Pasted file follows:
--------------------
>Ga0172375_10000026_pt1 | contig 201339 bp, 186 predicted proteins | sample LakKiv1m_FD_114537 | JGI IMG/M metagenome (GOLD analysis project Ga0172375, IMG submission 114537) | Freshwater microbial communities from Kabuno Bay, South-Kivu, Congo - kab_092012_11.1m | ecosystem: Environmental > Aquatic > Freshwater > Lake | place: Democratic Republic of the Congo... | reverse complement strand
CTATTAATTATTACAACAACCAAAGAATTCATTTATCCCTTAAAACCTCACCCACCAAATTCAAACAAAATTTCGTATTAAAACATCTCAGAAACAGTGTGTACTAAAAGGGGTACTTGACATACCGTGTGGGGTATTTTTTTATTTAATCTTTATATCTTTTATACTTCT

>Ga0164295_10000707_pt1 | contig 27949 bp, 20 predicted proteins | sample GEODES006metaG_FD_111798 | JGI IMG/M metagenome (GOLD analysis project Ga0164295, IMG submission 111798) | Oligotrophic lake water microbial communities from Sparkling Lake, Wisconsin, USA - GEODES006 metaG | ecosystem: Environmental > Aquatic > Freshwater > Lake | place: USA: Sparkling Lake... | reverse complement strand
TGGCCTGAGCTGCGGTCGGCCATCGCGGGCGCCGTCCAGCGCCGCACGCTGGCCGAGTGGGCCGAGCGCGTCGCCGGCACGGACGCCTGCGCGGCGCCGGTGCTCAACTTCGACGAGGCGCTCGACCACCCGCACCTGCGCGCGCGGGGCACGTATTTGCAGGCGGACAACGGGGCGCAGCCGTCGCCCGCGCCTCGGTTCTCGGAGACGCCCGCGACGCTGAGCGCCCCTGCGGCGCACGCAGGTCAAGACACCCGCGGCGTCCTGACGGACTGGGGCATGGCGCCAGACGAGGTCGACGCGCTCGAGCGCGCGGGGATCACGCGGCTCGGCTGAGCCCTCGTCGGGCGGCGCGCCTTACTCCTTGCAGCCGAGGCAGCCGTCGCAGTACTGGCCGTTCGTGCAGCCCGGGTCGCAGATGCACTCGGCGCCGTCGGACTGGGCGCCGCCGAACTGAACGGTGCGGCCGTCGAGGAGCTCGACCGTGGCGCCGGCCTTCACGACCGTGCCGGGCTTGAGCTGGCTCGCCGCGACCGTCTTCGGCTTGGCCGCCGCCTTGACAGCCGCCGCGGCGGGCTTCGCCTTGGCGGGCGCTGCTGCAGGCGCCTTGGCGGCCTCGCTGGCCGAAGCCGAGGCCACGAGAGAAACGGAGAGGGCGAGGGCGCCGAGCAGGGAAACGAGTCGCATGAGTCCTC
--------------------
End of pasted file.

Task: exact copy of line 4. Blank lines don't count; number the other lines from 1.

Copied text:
TGGCCTGAGCTGCGGTCGGCCATCGCGGGCGCCGTCCAGCGCCGCACGCTGGCCGAGTGGGCCGAGCGCGTCGCCGGCACGGACGCCTGCGCGGCGCCGGTGCTCAACTTCGACGAGGCGCTCGACCACCCGCACCTGCGCGCGCGGGGCACGTATTTGCAGGCGGACAACGGGGCGCAGCCGTCGCCCGCGCCTCGGTTCTCGGAGACGCCCGCGACGCTGAGCGCCCCTGCGGCGCACGCAGGTCAAGACACCCGCGGCGTCCTGACGGACTGGGGCATGGCGCCAGACGAGGTCGACGCGCTCGAGCGCGCGGGGATCACGCGGCTCGGCTGAGCCCTCGTCGGGCGGCGCGCCTTACTCCTTGCAGCCGAGGCAGCCGTCGCAGTACTGGCCGTTCGTGCAGCCCGGGTCGCAGATGCACTCGGCGCCGTCGGACTGGGCGCCGCCGAACTGAACGGTGCGGCCGTCGAGGAGCTCGACCGTGGCGCCGGCCTTCACGACCGTGCCGGGCTTGAGCTGGCTCGCCGCGACCGTCTTCGGCTTGGCCGCCGCCTTGACAGCCGCCGCGGCGGGCTTCGCCTTGGCGGGCGCTGCTGCAGGCGCCTTGGCGGCCTCGCTGGCCGAAGCCGAGGCCACGAGAGAAACGGAGAGGGCGAGGGCGCCGAGCAGGGAAACGAGTCGCATGAGTCCTC